I’m wanting to learn knitting so badly…but I don’t know where to start…I’ve gone to crafts stores and looked at what they have, but there so much(needles, looms, etc)…and I don’t know what to buy…[B]HELP[/B]!!
Pick some inexpensive, light colored yarn and a pair of needles. I’d suggest worsted weight (Red Hear Super Saver is worsted weight and is readily available, inexpensive) and U.S. size 8 needles or larger and then start casting on. http://www.knittinghelp.com/videos/cast-on There are some excellent videos on this site, after you know some terms you can search for other videos if you want.
Light colored yarn allows you to se what you’re doing more easily than darker colors will. I think a solid color would be better than a variegated yarn. Size 8 or larger needles will work well with worsted weight yarn.
I started with plastic needles that came in a kit with a book. You don’t need to spend a small fortune on needles before you figure out what you’re doing.
Hi Jesa I just started knitting too. I actually just bought my stuff at walmart. It didn’t occur to me to go to the Fabric store where I’ve been so many times! I watched the cast on video on this website. The work is shown very close and done slowly. That’s where I started. I purchased a set of size 6,7 and 8 needles. The yarn will tell you on the back of the package what size needles are recommended for that yarn. You will see a pic of two needles on the paper of the yarn that will tell you. I didn’t buy a crochet hook because I didn’t know I would need one for knitting I now know it comes in handy to add fringe to end of your scarf and fix certain mistakes. I couldn’t wait till the next day so I managed to use two other needles to “make it work” to add the fringe to one end so far. I hope this helps!
Just for information… the needles shown on the yarn labels are more to classify the yarn into a weight group (sport, worsted, bulky). Many patterns use a different size needle than on the label so that’s not really the [B]recommended[/B] needle size, just an average. Tight knitters may like to go up in size, loose knitters go down. So you can use a needle larger than on the label and that will make the sts a lot easier to see and knit into, especially if you turn into a tight knitter. So it’s okay to go up a couple sizes on the needles.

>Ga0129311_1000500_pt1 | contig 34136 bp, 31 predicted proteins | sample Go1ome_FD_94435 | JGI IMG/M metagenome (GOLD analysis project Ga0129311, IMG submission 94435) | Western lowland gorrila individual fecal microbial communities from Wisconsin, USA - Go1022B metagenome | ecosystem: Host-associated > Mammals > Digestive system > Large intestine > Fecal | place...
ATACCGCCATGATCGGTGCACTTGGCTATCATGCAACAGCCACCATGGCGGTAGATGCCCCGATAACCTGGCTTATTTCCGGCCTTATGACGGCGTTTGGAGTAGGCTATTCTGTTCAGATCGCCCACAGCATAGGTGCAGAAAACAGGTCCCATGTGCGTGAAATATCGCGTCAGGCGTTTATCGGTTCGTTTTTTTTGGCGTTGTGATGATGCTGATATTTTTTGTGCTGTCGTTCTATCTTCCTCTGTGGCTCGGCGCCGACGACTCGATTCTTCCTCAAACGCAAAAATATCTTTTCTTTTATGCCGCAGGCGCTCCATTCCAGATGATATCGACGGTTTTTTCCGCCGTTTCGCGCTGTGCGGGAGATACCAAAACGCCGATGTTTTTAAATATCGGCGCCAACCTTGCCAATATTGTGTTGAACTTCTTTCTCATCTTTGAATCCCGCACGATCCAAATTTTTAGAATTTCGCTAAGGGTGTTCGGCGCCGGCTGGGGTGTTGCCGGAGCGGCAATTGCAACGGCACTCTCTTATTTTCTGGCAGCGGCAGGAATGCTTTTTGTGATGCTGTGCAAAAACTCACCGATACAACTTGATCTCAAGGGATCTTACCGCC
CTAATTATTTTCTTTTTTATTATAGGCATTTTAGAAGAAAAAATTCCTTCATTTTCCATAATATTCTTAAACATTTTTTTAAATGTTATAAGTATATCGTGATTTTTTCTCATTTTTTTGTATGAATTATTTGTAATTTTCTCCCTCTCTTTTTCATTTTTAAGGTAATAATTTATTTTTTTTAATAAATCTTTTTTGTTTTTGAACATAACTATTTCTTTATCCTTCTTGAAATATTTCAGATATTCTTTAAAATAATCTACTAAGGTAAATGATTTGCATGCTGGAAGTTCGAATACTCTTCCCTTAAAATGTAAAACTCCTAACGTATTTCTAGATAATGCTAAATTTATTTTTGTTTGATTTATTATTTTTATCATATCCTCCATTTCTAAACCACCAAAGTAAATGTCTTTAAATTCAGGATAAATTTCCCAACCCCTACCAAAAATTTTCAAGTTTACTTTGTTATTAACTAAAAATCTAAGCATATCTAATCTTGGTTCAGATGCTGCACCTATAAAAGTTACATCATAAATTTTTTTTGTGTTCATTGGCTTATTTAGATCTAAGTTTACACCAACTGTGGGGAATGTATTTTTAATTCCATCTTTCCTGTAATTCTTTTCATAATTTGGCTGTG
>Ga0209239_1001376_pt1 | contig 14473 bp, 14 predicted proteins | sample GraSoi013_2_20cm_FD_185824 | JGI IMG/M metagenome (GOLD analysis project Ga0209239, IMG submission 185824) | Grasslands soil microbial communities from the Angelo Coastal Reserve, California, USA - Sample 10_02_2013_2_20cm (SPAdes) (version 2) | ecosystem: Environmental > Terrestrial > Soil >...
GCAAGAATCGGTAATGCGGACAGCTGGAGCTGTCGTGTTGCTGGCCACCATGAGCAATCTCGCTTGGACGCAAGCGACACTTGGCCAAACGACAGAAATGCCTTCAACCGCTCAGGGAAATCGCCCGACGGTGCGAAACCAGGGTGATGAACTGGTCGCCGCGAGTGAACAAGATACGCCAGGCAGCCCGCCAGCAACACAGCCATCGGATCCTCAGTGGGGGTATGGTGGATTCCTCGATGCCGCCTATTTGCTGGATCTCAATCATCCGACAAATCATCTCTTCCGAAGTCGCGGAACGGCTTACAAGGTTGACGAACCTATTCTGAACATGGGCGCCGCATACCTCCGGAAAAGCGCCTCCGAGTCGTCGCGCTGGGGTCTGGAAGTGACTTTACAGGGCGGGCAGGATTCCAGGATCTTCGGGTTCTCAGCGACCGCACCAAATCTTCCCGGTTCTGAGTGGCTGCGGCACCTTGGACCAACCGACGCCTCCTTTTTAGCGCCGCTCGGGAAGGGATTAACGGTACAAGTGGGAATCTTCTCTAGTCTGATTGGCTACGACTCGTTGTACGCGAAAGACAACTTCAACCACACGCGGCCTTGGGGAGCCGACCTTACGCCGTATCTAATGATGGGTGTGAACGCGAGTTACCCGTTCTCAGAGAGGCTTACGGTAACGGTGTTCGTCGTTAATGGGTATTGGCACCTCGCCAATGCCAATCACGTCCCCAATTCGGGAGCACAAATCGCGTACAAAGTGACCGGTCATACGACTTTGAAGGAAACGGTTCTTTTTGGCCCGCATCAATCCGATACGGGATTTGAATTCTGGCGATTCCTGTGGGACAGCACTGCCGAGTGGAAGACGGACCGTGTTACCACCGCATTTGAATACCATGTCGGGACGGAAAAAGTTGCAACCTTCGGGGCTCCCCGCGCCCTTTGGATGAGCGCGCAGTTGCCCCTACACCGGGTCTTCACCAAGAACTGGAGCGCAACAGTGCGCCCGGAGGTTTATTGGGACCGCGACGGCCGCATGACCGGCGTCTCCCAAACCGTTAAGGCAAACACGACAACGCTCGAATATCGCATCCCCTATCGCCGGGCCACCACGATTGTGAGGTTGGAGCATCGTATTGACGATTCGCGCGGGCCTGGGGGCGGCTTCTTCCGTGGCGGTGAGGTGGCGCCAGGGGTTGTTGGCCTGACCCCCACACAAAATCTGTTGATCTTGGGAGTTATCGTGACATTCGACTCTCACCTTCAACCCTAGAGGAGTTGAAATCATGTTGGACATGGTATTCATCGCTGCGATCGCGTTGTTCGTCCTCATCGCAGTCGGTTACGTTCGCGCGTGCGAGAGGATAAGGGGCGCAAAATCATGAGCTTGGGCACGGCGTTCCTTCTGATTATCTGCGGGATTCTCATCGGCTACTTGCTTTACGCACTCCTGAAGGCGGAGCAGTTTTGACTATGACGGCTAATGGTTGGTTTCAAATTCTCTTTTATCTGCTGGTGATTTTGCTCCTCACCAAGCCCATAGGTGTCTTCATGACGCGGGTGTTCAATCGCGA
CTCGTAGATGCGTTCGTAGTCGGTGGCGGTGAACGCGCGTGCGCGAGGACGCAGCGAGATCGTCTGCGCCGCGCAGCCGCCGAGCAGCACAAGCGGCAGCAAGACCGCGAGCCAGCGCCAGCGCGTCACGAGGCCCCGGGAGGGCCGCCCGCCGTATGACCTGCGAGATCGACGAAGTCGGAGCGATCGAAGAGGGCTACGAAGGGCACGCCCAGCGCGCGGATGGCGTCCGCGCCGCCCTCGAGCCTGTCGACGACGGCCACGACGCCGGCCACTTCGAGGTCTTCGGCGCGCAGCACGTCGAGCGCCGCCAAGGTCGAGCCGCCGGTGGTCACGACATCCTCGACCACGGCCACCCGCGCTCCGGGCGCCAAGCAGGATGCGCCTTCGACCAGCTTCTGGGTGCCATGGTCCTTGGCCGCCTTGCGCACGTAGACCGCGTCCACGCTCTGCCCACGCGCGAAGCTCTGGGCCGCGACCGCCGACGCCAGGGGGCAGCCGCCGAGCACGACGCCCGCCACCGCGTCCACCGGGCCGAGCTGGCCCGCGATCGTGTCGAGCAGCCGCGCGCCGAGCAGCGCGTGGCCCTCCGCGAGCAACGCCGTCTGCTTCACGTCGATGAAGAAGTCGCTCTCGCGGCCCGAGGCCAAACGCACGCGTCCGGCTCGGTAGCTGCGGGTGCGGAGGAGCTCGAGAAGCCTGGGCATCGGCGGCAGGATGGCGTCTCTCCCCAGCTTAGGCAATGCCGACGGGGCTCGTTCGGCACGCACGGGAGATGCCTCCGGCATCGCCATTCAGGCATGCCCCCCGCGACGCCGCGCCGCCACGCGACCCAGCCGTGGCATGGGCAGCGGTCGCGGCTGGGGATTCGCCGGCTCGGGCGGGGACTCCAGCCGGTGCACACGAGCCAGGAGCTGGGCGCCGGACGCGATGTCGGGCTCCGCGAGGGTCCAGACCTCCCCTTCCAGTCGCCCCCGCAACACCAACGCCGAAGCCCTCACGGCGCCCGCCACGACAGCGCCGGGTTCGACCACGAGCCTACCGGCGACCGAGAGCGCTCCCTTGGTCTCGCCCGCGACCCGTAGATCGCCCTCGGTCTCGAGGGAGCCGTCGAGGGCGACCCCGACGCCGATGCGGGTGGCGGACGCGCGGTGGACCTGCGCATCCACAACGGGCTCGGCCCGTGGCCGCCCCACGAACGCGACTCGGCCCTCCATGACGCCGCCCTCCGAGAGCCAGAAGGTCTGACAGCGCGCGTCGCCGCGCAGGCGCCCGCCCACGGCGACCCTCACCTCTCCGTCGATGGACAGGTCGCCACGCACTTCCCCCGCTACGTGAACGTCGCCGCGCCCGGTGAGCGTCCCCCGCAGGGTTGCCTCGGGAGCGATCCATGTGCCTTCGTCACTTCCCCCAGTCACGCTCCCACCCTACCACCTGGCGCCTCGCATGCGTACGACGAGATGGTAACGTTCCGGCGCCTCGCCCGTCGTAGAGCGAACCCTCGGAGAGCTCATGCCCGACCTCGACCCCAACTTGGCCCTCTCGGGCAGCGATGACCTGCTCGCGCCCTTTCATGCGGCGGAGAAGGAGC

I’d actually recommned circular ones instead of straights too. They’re easier to handle, even 10" straights can be hard to balance when you’re learning how to hold the yarn, the needles, wrap the yarn and make sts all at the same time.
During a series of snow storms, while being stuck at home, I started knitting exactly one year ago by asking a similar question on this site. I’ve come back to thank Jan, Suzee and the gang. I’ve now done about 25 projects including 4 pairs of socks and a few things I’ve designed myself.
You don’t need to start on anything too serious. Maybe a scarf or a potholder, till you get the hang of the 4 basis techniques: cast-on, knit, purl, bind-off.
You go, girl!! :yay:
Thanks for letting us know your progress in the knitting world. :happydance:
Or you could do what I did, get the basics down, then knit an afghan
(I’m KatzKnitter at Rav too.)
I think the size of an afghan might discourage a new knitter.
It might discourage a new knitter, or it might not. If the new knitter [I]chooses[/I] to do an afghan, it’s not the same as being told you[I] will[/I] do an afghan…or dishcloth…or scarf. Afghans can be very small or extremely large too. I did a two color striped scarf, played with a textured stitch pattern that came with some cotton yarn, decided knitting wasn’t for me, then went right to a hooded button front cardi with set in pockets when my grandson wanted a new sweater from me. It all depends on what an individual chooses to do. There is always lots of help and encouragement here too.
Somewhere else on these forums, someone observed that new knitters are going for the larger and more complicated projects sooner than what had been the rule in the past. Maybe it’s because it keeps us interested? Now I like to knit wash cloths and dish rags. Fortunately there are no rules as to what one must do first and in what order things must be learned.
JesaGrace, whatever you decide to knit first, enjoy and know there is always a place to come to for help, support, and encouragement. Let us know, please how you’re coming along with your new knitting skills.
I’ve been knitting over 45 years and haven’t done a dishcloth yet. I only made scarves about 6 years ago when I started up again after taking 10 years off, and have only done a few hats. My first project was a stuffed rabbit for my new neice, the second one was a top down raglan sweater with a cable down the front. I just practiced with string and leftover yarn in between, just playing around with it. For the sweater, I just followed the instructions - the cable definition tells you exactly how to do one, so that wasn’t hard, and I already knew how to inc and dec from the rabbit.